Battle of the Cover Bands: Bryan Ferry Orchestra vs. X-TG (Throbbing Gristle)

Ferry 1


By Steven Rosen

For music to go on living, it has to be reinterpreted from time to time. That can reinvigorate it – John Coltrane’s My Favorite Things – or be so corny and awful – Pat Boone’s infamous In a Metal Mood: No More Mr. Nice Guy is a textbook example – it can induce hysterical laughter.

Two recent album-length examples illustrate the risks and rewards of such an endeavor. The Bryan Ferry Orchestra’s The Jazz Age reimagines his Roxy Music and solo work as the repertoire of an elegantly swinging, 15-piece 1920s-era dance band. Ferry, who doesn’t sing or play on the project, co-produced with Rhett Davies.

As a singer with a romantically rumbling croon, Ferry long has had an attraction to the elegant compositions of the Great American Songbook – his 1999 As Time Goes By was an early example of a rocker doing an album of standards. On this exercise, you can’t fault the impeccable playing or the authenticity of the arrangements and period-evocative sound engineering (by Simon Willey), but are these really the right songs for this approach?

 Roxy Music’s art-rock – at least when it was new – was innovatively progressive and even dangerous. Here they become museum pieces. Hearing “Love Is the Drug,” “Virginia Plain” and “The Bogus Man” this way embalms the material. And many lose a key dimension without vocals. Even “Do the Strand,” which originally teasingly evoked the sass and swagger of a Roaring Twenties dance party, sounds less interesting. Ferry’s biggest solo hits are here – “Slave to Love” and “Don’t Stop the Dance” – with faster, brighter tempos that make them different, true. But at the cost of their mysteriousness.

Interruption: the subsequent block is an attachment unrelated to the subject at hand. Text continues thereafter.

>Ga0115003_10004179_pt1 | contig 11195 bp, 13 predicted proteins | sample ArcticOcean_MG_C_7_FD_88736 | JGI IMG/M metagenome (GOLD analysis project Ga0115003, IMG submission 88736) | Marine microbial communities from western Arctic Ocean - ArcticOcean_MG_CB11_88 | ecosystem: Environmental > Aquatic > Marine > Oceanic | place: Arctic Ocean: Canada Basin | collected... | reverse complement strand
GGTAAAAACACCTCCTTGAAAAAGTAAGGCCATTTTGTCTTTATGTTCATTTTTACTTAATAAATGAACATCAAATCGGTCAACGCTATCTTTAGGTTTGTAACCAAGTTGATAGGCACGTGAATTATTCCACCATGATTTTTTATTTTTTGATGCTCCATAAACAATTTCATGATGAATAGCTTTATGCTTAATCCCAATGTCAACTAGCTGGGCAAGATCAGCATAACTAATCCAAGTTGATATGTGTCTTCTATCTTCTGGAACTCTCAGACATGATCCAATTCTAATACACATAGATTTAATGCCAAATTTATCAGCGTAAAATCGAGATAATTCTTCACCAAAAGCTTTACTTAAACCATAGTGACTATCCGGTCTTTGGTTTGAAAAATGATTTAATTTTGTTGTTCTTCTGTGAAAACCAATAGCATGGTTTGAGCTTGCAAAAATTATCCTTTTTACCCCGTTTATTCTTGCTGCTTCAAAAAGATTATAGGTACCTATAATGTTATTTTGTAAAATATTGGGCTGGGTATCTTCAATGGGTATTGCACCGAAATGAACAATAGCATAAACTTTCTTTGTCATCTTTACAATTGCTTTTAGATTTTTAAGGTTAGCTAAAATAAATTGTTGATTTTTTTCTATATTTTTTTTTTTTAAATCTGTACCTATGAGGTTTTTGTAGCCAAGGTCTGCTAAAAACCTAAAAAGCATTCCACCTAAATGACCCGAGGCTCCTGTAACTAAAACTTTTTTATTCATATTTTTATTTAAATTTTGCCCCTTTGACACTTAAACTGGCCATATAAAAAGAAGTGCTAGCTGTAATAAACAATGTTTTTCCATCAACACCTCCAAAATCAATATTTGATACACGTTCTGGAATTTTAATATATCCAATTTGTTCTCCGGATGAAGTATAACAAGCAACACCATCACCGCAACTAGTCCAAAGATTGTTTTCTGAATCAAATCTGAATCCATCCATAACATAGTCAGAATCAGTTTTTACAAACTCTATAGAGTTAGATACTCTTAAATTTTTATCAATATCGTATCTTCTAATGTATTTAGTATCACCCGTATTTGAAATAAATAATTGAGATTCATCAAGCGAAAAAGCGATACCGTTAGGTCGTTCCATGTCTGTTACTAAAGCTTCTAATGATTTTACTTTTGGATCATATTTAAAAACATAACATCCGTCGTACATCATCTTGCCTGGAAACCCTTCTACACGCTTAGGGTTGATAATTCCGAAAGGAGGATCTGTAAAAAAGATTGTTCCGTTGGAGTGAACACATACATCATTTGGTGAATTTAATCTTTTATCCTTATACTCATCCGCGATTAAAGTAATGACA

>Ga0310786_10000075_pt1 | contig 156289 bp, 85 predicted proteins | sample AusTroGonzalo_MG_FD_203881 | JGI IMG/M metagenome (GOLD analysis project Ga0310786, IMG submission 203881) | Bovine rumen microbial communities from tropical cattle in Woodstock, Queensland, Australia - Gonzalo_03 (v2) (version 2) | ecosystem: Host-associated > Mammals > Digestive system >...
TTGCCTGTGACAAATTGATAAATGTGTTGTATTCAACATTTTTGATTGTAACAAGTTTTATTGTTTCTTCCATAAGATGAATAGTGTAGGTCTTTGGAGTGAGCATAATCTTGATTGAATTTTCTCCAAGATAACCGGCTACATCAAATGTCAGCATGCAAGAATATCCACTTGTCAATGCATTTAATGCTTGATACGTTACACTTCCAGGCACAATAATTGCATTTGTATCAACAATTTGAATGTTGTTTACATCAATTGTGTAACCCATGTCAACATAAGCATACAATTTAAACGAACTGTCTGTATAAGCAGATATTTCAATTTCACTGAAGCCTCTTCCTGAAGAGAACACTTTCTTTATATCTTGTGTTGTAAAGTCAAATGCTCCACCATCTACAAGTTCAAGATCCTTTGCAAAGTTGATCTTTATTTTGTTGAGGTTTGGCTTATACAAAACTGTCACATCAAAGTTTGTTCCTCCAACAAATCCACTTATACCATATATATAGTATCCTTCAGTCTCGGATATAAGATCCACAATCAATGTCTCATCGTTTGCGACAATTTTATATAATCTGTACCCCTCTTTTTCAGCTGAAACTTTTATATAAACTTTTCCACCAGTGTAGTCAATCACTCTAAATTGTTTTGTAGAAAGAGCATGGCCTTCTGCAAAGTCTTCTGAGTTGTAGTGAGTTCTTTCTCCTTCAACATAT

Ferry has the rep and clout to make sure a project like this is done first-class all the way – even the CD’s packaging is gorgeous. The interplay between strings and horns (with Martin Wheatley’s banjo emerging from the mix occasionally) is a pleasure. But overall, this material just doesn’t benefit from it.

 Desertshore/The Final Report had a troubled path to completion, but we can be glad its determined creators stayed with it.

 X-TG is Throbbing Gristle – the 1970s-originated British avant-garde art-noise outfit that arguably has proved a more influential and long-lasting contribution to contemporary music than its British punk contemporaries – minus singer Genesis P-Orridge.

 The group, which had reunited, had wanted to attempt a transformative interpretation of Nico’s 1970 Desertshore album, a tour-de-force of baroquely droning melancholy featuring her husky, longing, isolating voice playing off her harmonium and producer John Cale’s solemn arrangements. It had a sorrowful yet sacred quality that time has never diminished.

 In 2007, Throbbing Gristle privately released a limited-edition multi-disc chronicle of its attempts to date, The Desertshore Installation. But P-Orridge subsequently quit, so the other members – Peter “Sleazy” Christopherson, Chris Carter and Cosey Fanni Tutti – decided to start over with guest vocalists. But then Christopherson died in his sleep in 2010, so the others had to finish a project that now was as much a tribute to him as Nico’s album. It has been released using a name that implies being the remains of Throbbing Gristle.

 It’s a tastefully packaged two-CD set that looks like a breast-pocket version of the Beatles’ “White Album.” The second disc, The Final Report, is Carter and Tutti working with material left behind by Christopherson and is not directly related to Desertshore.

 The whole project is haunted by mournfulness and death. And that of course suits a Nico tribute well. (A child in Germany during World War II, she died in 1988 at age 49, the result of bicycling injuries in Ibiza. All the existential cruelties of life can be found in her time on earth, but also the ability of music to alleviate them.)

 The three Throbbing Gristle members generally favor an atmospherically simmering, ominous minimalism in their use of keyboards, synths, guitars, percussion and sonic treatments. This approach showcases the singers and underscores the beauty and the gravity of the undertaking.

 Marc Almond’s voice is wonderful on “The Falconer” as he explores both his low and high ranges. And Antony’s high singing is so swooping and lovely on “Janitor of Lunacy” that he injects an ethereal hopefulness into the song’s gloom, while X-TG’s accompaniment provides overtones of symphonic grandeur.